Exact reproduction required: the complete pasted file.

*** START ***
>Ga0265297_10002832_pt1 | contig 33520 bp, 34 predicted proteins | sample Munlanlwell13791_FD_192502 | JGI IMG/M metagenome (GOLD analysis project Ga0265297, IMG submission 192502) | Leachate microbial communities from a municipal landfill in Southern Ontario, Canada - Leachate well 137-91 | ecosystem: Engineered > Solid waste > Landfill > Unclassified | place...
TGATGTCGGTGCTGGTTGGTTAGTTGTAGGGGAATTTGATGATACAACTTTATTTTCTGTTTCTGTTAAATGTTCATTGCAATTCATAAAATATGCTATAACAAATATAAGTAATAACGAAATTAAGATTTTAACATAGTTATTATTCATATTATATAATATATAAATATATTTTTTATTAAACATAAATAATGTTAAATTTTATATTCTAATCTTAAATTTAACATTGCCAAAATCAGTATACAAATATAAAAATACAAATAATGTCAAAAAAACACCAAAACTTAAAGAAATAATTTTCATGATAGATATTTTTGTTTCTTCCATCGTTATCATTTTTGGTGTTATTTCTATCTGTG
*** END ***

>Ga0265297_10002832_pt1 | contig 33520 bp, 34 predicted proteins | sample Munlanlwell13791_FD_192502 | JGI IMG/M metagenome (GOLD analysis project Ga0265297, IMG submission 192502) | Leachate microbial communities from a municipal landfill in Southern Ontario, Canada - Leachate well 137-91 | ecosystem: Engineered > Solid waste > Landfill > Unclassified | place...
TGATGTCGGTGCTGGTTGGTTAGTTGTAGGGGAATTTGATGATACAACTTTATTTTCTGTTTCTGTTAAATGTTCATTGCAATTCATAAAATATGCTATAACAAATATAAGTAATAACGAAATTAAGATTTTAACATAGTTATTATTCATATTATATAATATATAAATATATTTTTTATTAAACATAAATAATGTTAAATTTTATATTCTAATCTTAAATTTAACATTGCCAAAATCAGTATACAAATATAAAAATACAAATAATGTCAAAAAAACACCAAAACTTAAAGAAATAATTTTCATGATAGATATTTTTGTTTCTTCCATCGTTATCATTTTTGGTGTTATTTCTATCTGTG